120.000 years ago all of Northern Eurasia - from Spain to Siberia - came out of a long but stable cold-period. Then started a warm period of 10-15.000 years, with a better climate than we have today. Pale-geologists call this the "Eem-interglacial".

From this peculiar period we have a number of traces from various habitats along this entire area. Today we even have some dna from them - revealing mt-dna U/T/V and y-dna from the CF-group.

It's obvious that the west-coast of the Eurasian continent kept the relatively best (warmest) climate during most if not all periods of ice-time, thanks to the steady influence of the Gulfstream. Thus we have a specific continuum between periods of the later period - called "Weichsel-stadial", a colder period, between 100.000 and 12.000 years BP. During this period the populations would slowly start to vain, first in the east then in the west.

Over the later years we have found out that the 'Weichsel-stadial' varied a whole lot - thus it is now divided in three separate periods, whith warmer inter-stadials. Following the climate-curves from the last 5 million years its clear that the climate started fluctuating worse than ever towards the very end of ice-time. In terms of "all time high" we have the Eem-interglacial, in terms of "all time lows" we have the 'long cold' called LGM (23-18.000 yrs BP) and the two short but very deep cold-periods called Dryas I and II (15-14.000 yrs BP and 13-12.000 yrs BP). The last was the very worst.

As the Weichsel proceeded the last glaciers of the Pyreenees, the Central Massif, and the Alps - as well as the Brittish, Fenno-Scandian, Russian, Caucasian and Tocharian ice-sheets collapsed and sent enormous loads of icelobes and meltwater - that made some extraordinary cold-chills into all the oceans and the atmosphere surrounding the northern areas of Eurasia and America.

Duely the continental parts of northern Asia and northern Europa got into the coldest time of all ice-time - with the consequence that the entire northern continent was de-forested, de-animated and de-populated.

As mid-Weichsel turned into late-Weichsel some enormous glaciers collapsed into waves of melt-water that hit the North Atlantic as well as the Baltic Sea, the Black Sea and the Mediteranean Sea.

batman said...

Some of the most advanced from these small societies - the Solutreans of western France and England - may have been making it across the N Atlantic and found Virginnia - south of the North-American ice-sheet, in the very beginning of the LGM (see "Solutrean hypothesis").

In its coldestmost phase the LGM obivously became 'unbearable' across the board. As the glaciers of Balkan, southern Alps and the Appenines all emptied into the Meds we had arctic climate-conditions even here. Around 25.000 years ago the ring-seal and the European pingvins (now extinct) trived in the Adriatic Sea - as the Venetian bay were mostly frozen. First by 17.000 years ago they disappeared, as the Meds became semi-arctic...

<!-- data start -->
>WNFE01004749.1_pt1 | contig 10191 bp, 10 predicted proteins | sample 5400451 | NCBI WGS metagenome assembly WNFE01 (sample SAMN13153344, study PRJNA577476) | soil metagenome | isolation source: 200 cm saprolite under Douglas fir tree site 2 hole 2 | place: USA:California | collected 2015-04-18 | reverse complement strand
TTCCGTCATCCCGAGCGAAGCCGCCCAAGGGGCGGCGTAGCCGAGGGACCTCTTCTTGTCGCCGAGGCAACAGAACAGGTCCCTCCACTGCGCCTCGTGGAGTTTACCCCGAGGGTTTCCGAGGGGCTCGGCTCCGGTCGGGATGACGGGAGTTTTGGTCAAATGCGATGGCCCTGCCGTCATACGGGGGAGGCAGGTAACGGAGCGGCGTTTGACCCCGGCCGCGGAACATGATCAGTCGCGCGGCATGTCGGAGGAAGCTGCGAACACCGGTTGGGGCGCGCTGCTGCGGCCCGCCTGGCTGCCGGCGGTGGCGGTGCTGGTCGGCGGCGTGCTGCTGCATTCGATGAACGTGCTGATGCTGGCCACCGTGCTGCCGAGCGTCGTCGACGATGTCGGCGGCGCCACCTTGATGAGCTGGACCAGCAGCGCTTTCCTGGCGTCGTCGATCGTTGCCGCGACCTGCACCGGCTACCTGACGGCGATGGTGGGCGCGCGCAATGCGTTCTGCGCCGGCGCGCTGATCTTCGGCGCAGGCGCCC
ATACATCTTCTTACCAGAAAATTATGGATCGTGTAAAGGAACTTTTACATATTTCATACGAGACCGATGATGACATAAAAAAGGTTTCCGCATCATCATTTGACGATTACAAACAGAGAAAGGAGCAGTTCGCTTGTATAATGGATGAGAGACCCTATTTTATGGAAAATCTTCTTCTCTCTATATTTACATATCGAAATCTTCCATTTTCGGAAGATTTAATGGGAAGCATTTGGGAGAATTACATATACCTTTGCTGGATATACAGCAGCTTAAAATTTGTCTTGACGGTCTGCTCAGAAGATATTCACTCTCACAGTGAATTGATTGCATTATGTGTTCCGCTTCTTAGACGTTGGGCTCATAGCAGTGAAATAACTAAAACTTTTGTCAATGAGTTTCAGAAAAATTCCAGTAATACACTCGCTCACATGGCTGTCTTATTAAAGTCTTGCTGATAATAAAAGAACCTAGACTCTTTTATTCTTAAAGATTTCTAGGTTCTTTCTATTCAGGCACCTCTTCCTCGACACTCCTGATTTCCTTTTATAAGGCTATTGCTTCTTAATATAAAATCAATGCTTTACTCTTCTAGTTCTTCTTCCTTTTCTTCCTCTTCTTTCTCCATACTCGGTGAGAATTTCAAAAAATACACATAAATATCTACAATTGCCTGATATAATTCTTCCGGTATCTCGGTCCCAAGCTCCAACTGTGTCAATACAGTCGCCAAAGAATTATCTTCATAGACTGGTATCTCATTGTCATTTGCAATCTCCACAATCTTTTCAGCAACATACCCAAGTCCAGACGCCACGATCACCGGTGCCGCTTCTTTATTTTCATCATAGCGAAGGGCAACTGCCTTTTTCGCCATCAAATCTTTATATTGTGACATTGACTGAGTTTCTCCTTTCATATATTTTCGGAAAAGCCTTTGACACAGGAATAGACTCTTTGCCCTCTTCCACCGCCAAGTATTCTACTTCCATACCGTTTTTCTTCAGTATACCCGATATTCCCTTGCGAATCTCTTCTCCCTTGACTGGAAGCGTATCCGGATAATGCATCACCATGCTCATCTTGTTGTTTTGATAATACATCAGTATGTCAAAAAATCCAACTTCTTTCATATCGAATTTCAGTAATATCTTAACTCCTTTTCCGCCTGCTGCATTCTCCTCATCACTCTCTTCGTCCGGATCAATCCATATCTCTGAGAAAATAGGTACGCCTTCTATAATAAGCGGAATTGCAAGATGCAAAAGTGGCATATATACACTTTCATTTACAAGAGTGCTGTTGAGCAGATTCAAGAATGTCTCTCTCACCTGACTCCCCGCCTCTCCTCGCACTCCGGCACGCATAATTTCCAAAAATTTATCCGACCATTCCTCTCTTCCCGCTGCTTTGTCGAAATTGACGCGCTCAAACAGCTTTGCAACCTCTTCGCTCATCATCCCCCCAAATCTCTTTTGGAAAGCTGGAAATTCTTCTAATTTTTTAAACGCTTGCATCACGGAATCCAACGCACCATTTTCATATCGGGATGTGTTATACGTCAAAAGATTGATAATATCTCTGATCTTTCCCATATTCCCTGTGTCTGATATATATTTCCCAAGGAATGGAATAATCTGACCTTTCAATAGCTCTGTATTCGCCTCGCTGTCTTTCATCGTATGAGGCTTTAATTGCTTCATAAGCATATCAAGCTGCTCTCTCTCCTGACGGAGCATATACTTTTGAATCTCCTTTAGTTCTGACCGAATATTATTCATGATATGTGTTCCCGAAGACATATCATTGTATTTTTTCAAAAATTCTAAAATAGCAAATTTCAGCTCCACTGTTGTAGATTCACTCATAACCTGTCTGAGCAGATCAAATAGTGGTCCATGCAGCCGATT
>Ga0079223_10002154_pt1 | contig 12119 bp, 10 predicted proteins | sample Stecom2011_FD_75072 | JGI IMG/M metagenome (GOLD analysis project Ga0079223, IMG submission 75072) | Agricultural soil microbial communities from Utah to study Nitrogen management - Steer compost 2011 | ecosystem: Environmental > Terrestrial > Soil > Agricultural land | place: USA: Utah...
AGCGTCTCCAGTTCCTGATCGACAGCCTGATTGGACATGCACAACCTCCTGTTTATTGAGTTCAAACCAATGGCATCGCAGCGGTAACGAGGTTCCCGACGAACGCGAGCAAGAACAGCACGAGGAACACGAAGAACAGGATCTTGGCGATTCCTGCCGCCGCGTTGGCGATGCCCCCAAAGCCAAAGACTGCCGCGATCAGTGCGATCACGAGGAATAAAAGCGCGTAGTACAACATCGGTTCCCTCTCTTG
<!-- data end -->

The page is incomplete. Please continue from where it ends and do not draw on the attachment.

Meanwhile the northern continent turned into taiga and tundra - as the biotopy of the entire northern continent vained and forced all KNOWN paleolithic populations to disappear - as of 20.000 BP.

After LGM we saw some short but promising warm-periods - today called "Billeroed" and "Alleroed interstadials" -

During these period we know that some people DID indeed exist - which means they did indeed survive the LGM - around the german shores of the Atlantic Facade.

During Alleroed they were - once again - living around the invaluable flint-mines at "The Atlantic Facade". Two of them have been named - as the 'Hamburg-culture' and the 'Cresswell-culture' respectively.

During the last and wors two cold-attacks - called the "Older Dryas" and the "Younger Dryas" also these populations went extinct - along with the very last mommoths, cave-bears and grand deers. The last of these animals are found between the North Sea and the western Baltics, where the Gulfstream used to reach. Duely the last effective refugia of the arctic human beings seem to have existed somewhere around these premisses.

The last traces we have of the ice-time Eurasins are connected the Brittish channel, the North Sea and the Western Baltics.
These people had survived the LGM and now they were able to survive the Dryas-periods as well.

Thus we may deduct that all of these ice-age Euraisans were one and the same, highly adapted tribe of people - that had populated the arctic world during the entire end of nice-time. When a small part of them were able to survive it was only possible as the result of their bilogical, economical and cultural heritage from the older days, 15-45.000 yrs ago.

Consequently they had a small chance to survive the mamoths, cave-bears and deers - as they were able to re-adapt, organize and move - to find the last possible climate-spots and neccesary hide-outs to survive the Dryas-periods.